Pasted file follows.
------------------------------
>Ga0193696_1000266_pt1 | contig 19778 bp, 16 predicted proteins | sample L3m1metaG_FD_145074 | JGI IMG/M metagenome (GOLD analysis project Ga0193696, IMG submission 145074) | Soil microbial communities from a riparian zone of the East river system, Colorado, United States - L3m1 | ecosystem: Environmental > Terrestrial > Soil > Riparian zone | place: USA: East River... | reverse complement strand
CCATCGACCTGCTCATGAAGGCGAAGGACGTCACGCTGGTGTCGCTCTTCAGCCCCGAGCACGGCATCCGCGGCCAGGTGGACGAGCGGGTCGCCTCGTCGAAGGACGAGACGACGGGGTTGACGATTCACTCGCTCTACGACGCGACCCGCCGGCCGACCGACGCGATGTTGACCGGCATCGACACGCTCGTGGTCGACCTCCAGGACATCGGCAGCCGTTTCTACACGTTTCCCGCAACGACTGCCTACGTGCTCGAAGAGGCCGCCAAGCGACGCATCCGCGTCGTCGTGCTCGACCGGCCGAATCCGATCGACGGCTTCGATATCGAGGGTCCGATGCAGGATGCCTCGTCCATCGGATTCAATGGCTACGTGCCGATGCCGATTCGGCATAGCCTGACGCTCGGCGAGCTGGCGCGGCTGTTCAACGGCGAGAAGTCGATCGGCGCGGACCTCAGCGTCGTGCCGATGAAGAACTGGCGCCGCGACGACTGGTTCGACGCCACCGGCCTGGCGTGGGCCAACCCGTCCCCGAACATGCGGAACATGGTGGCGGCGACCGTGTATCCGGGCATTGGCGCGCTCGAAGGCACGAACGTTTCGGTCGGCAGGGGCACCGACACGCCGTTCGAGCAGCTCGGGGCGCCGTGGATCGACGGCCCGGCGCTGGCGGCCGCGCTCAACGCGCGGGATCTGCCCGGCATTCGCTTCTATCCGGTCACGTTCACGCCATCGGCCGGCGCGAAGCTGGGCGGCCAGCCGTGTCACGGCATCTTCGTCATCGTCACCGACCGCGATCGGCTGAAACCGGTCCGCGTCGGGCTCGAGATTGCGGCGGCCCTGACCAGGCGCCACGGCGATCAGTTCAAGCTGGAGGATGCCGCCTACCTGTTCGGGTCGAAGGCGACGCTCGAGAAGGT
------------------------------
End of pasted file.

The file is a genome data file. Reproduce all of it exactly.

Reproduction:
>Ga0193696_1000266_pt1 | contig 19778 bp, 16 predicted proteins | sample L3m1metaG_FD_145074 | JGI IMG/M metagenome (GOLD analysis project Ga0193696, IMG submission 145074) | Soil microbial communities from a riparian zone of the East river system, Colorado, United States - L3m1 | ecosystem: Environmental > Terrestrial > Soil > Riparian zone | place: USA: East River... | reverse complement strand
CCATCGACCTGCTCATGAAGGCGAAGGACGTCACGCTGGTGTCGCTCTTCAGCCCCGAGCACGGCATCCGCGGCCAGGTGGACGAGCGGGTCGCCTCGTCGAAGGACGAGACGACGGGGTTGACGATTCACTCGCTCTACGACGCGACCCGCCGGCCGACCGACGCGATGTTGACCGGCATCGACACGCTCGTGGTCGACCTCCAGGACATCGGCAGCCGTTTCTACACGTTTCCCGCAACGACTGCCTACGTGCTCGAAGAGGCCGCCAAGCGACGCATCCGCGTCGTCGTGCTCGACCGGCCGAATCCGATCGACGGCTTCGATATCGAGGGTCCGATGCAGGATGCCTCGTCCATCGGATTCAATGGCTACGTGCCGATGCCGATTCGGCATAGCCTGACGCTCGGCGAGCTGGCGCGGCTGTTCAACGGCGAGAAGTCGATCGGCGCGGACCTCAGCGTCGTGCCGATGAAGAACTGGCGCCGCGACGACTGGTTCGACGCCACCGGCCTGGCGTGGGCCAACCCGTCCCCGAACATGCGGAACATGGTGGCGGCGACCGTGTATCCGGGCATTGGCGCGCTCGAAGGCACGAACGTTTCGGTCGGCAGGGGCACCGACACGCCGTTCGAGCAGCTCGGGGCGCCGTGGATCGACGGCCCGGCGCTGGCGGCCGCGCTCAACGCGCGGGATCTGCCCGGCATTCGCTTCTATCCGGTCACGTTCACGCCATCGGCCGGCGCGAAGCTGGGCGGCCAGCCGTGTCACGGCATCTTCGTCATCGTCACCGACCGCGATCGGCTGAAACCGGTCCGCGTCGGGCTCGAGATTGCGGCGGCCCTGACCAGGCGCCACGGCGATCAGTTCAAGCTGGAGGATGCCGCCTACCTGTTCGGGTCGAAGGCGACGCTCGAGAAGGT